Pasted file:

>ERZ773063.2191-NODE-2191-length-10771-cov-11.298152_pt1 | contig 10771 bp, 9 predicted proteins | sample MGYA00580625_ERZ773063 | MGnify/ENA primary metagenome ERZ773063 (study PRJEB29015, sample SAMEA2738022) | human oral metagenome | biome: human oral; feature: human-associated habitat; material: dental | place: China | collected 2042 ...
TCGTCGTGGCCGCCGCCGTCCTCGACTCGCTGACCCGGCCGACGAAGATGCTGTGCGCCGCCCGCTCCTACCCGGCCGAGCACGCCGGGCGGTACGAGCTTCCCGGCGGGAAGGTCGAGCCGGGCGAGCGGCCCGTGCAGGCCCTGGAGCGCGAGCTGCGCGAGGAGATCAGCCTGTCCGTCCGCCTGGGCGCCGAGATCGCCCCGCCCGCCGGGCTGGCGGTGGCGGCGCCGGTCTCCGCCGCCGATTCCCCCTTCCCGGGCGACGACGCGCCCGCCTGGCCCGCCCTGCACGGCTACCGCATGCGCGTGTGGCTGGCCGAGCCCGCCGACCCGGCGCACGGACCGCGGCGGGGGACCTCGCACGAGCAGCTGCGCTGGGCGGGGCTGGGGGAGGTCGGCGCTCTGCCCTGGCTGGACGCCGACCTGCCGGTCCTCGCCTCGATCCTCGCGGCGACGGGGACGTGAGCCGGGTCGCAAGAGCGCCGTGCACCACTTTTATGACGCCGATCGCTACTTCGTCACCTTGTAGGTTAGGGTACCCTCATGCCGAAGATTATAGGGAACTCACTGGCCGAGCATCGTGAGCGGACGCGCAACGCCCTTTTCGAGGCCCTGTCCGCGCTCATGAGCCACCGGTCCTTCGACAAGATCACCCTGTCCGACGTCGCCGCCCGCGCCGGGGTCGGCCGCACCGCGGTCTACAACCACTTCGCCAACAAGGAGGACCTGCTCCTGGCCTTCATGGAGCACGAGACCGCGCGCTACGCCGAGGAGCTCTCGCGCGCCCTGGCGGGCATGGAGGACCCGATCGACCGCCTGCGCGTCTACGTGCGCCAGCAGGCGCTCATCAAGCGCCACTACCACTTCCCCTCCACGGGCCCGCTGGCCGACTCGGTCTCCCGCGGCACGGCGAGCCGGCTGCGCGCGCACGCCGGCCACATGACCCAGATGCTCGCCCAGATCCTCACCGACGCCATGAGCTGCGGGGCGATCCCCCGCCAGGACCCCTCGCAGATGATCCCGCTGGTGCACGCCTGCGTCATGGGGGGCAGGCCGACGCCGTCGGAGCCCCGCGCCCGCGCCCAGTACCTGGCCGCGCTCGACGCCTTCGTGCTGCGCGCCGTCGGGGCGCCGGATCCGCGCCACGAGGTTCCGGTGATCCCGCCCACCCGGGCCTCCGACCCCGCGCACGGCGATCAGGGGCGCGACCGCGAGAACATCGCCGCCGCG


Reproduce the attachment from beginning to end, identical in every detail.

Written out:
>ERZ773063.2191-NODE-2191-length-10771-cov-11.298152_pt1 | contig 10771 bp, 9 predicted proteins | sample MGYA00580625_ERZ773063 | MGnify/ENA primary metagenome ERZ773063 (study PRJEB29015, sample SAMEA2738022) | human oral metagenome | biome: human oral; feature: human-associated habitat; material: dental | place: China | collected 2042 ...
TCGTCGTGGCCGCCGCCGTCCTCGACTCGCTGACCCGGCCGACGAAGATGCTGTGCGCCGCCCGCTCCTACCCGGCCGAGCACGCCGGGCGGTACGAGCTTCCCGGCGGGAAGGTCGAGCCGGGCGAGCGGCCCGTGCAGGCCCTGGAGCGCGAGCTGCGCGAGGAGATCAGCCTGTCCGTCCGCCTGGGCGCCGAGATCGCCCCGCCCGCCGGGCTGGCGGTGGCGGCGCCGGTCTCCGCCGCCGATTCCCCCTTCCCGGGCGACGACGCGCCCGCCTGGCCCGCCCTGCACGGCTACCGCATGCGCGTGTGGCTGGCCGAGCCCGCCGACCCGGCGCACGGACCGCGGCGGGGGACCTCGCACGAGCAGCTGCGCTGGGCGGGGCTGGGGGAGGTCGGCGCTCTGCCCTGGCTGGACGCCGACCTGCCGGTCCTCGCCTCGATCCTCGCGGCGACGGGGACGTGAGCCGGGTCGCAAGAGCGCCGTGCACCACTTTTATGACGCCGATCGCTACTTCGTCACCTTGTAGGTTAGGGTACCCTCATGCCGAAGATTATAGGGAACTCACTGGCCGAGCATCGTGAGCGGACGCGCAACGCCCTTTTCGAGGCCCTGTCCGCGCTCATGAGCCACCGGTCCTTCGACAAGATCACCCTGTCCGACGTCGCCGCCCGCGCCGGGGTCGGCCGCACCGCGGTCTACAACCACTTCGCCAACAAGGAGGACCTGCTCCTGGCCTTCATGGAGCACGAGACCGCGCGCTACGCCGAGGAGCTCTCGCGCGCCCTGGCGGGCATGGAGGACCCGATCGACCGCCTGCGCGTCTACGTGCGCCAGCAGGCGCTCATCAAGCGCCACTACCACTTCCCCTCCACGGGCCCGCTGGCCGACTCGGTCTCCCGCGGCACGGCGAGCCGGCTGCGCGCGCACGCCGGCCACATGACCCAGATGCTCGCCCAGATCCTCACCGACGCCATGAGCTGCGGGGCGATCCCCCGCCAGGACCCCTCGCAGATGATCCCGCTGGTGCACGCCTGCGTCATGGGGGGCAGGCCGACGCCGTCGGAGCCCCGCGCCCGCGCCCAGTACCTGGCCGCGCTCGACGCCTTCGTGCTGCGCGCCGTCGGGGCGCCGGATCCGCGCCACGAGGTTCCGGTGATCCCGCCCACCCGGGCCTCCGACCCCGCGCACGGCGATCAGGGGCGCGACCGCGAGAACATCGCCGCCGCG